Monday, April 25, 2016

City of Humboldt Open House Brings Priority Based Budget to Public

"Priority based budgeting will better allow the city to support its long-term strategic goals based on community values."

This article originally written by Becky Zimmer from the Humboldt Journal. 

The public had their chance to ask questions on April 5th at the public budget meeting at the Uniplex.

City Manager, Roy Hardy, made the presentation to a small crowd on what the 2016 budget is going to look like in terms of tax increases and social programs.

Unlike the budget draft that had a $3.6 million deficit, Hardy presented a $260,000 deficit to the public since now some more finite numbers have been decided, including some revenue streams that were not included in the draft budget.

"We're getting down to the final budget decisions that need to be made. It needs to be put in council hands."

When it comes to the amount of feedback the city has received from Humboldt residents, the waste management program has received the most feedback through social media.

"Council is going to have to look at that one very seriously," says Hardy. "There are a number of viewpoints that say yes, it is good, shows that we're becoming a city.... and on the other hand there are others that say how is this going to benefit me?"

Council has to look at the community as a whole when it comes to these split decisions.

Hardy says the waste management program will make Humboldt greener and cleaner so that has to play a big role in the decision.

The needs and wants are always going to be greater than the amount of money the city has to work with.

Priority Based Budgeting, which was brought in fully this past budget season, allows for the rating of
programs on a one to four scale. Looking at the rated programs, there is $12 million dollars that is doing what it needs to do in the one and two rated categories, says Hardy. Three and four ranked programs, which make up $2.3 million for analysis, does not mean the program needs to be scrapped. Hardy says it just means that the programs need to be evaluated more fully.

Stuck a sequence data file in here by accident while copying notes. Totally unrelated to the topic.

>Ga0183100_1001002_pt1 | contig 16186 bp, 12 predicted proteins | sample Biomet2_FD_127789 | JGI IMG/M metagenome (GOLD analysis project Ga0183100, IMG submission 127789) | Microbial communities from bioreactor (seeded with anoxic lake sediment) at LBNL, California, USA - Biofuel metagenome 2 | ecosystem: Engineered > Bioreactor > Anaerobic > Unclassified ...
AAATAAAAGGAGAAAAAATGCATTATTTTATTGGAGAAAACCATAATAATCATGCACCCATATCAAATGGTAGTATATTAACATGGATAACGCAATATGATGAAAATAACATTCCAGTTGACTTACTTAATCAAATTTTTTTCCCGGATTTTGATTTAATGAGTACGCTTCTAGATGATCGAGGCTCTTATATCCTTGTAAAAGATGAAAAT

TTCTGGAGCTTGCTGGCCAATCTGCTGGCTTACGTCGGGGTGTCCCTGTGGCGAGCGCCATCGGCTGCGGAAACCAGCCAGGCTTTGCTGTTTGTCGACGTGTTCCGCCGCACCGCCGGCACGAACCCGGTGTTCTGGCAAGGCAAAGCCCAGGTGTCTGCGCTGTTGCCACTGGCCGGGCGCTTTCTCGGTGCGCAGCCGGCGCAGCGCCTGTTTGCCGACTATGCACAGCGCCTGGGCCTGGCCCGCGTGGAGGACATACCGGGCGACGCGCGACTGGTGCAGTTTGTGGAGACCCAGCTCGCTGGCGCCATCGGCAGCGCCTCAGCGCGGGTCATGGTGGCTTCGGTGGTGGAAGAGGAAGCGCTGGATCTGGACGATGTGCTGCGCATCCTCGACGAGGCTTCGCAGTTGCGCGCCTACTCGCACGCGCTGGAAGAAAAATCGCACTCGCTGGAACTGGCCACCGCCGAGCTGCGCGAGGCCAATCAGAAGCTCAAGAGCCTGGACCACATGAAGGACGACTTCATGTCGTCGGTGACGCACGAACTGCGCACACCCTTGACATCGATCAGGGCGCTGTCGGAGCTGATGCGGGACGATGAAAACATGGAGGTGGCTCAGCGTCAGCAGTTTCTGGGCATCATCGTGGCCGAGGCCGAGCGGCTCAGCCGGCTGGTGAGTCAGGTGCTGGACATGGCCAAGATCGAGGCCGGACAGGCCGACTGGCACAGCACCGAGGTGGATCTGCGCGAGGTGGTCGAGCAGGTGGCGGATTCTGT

"In some cases, there are going to be some programs that score low but we still have to have them at the end of the day."

Some of these numbers can be deceiving since money can be spent on one program that fits many city goals.

When it comes to the different goals receiving money, Humboldt spends more money on being a safe, reliable infrastructure, and sustainable community.

That paints a picture that Hardy says the city did not have before.

The city can now see the correlation between dollars spent and the values that they want to focus on, says Hardy. Priority spending then takes it a step further and evaluates if the city is getting the, "best bang for the buck."

Creating new partnerships is something the city needs to look at going forward, says Hardy. With major projects coming up, including the Multiplex, Centennial Park, and more infrastructure work that needs to be done, regional partnerships and discussion needs to take place.

"Some of the services we are looking to provide are ones you won't find in a smaller municipality. We have to make the effort in saying what would be the benefit to the residents of your municipality if Humboldt had this type of facility or developed these programs."

Community grants is something that Hardy thinks the city should reevaluate when it comes to budgeting for programs, with exception to the Community and Leisure Services Department.

To get these programs running without city based grants, Humboldt would need help from other partnerships.

An example of the types of partnerships Hardy is mentioning are things like the LED sign west of the city. It is on city land but there were no tax dollars that went into the sign itself. The city gets the benefits of it without burdening taxpayers.

"That's a kind of partnership that takes on a different look, so those are the things that we're exploring with others." 

The CPBB congratulates the City of Humboldt on their innovative work implementing priority based budgeting. And their utilization of PBB to accelerate actionable decision-making, especially surrounding partnership opportunities.

To find out more about how City of Humboldt utilizes and applies priority based budgeting data, check out the following links:

City of Humboldt 2016 Public Budget Presentation

2016 City Budget Information

"Our Humboldt" Strategic Plan Incorporates Priority Based Budgeting

City of Humboldt Budget Page of Website

The Center for Priority Based Budgeting
“A Prioritized World” 
2016 Annual (Un)Conference

Denver, Colorado | August 2 - 4, 2016
Sheraton Denver Downtown Hotel 

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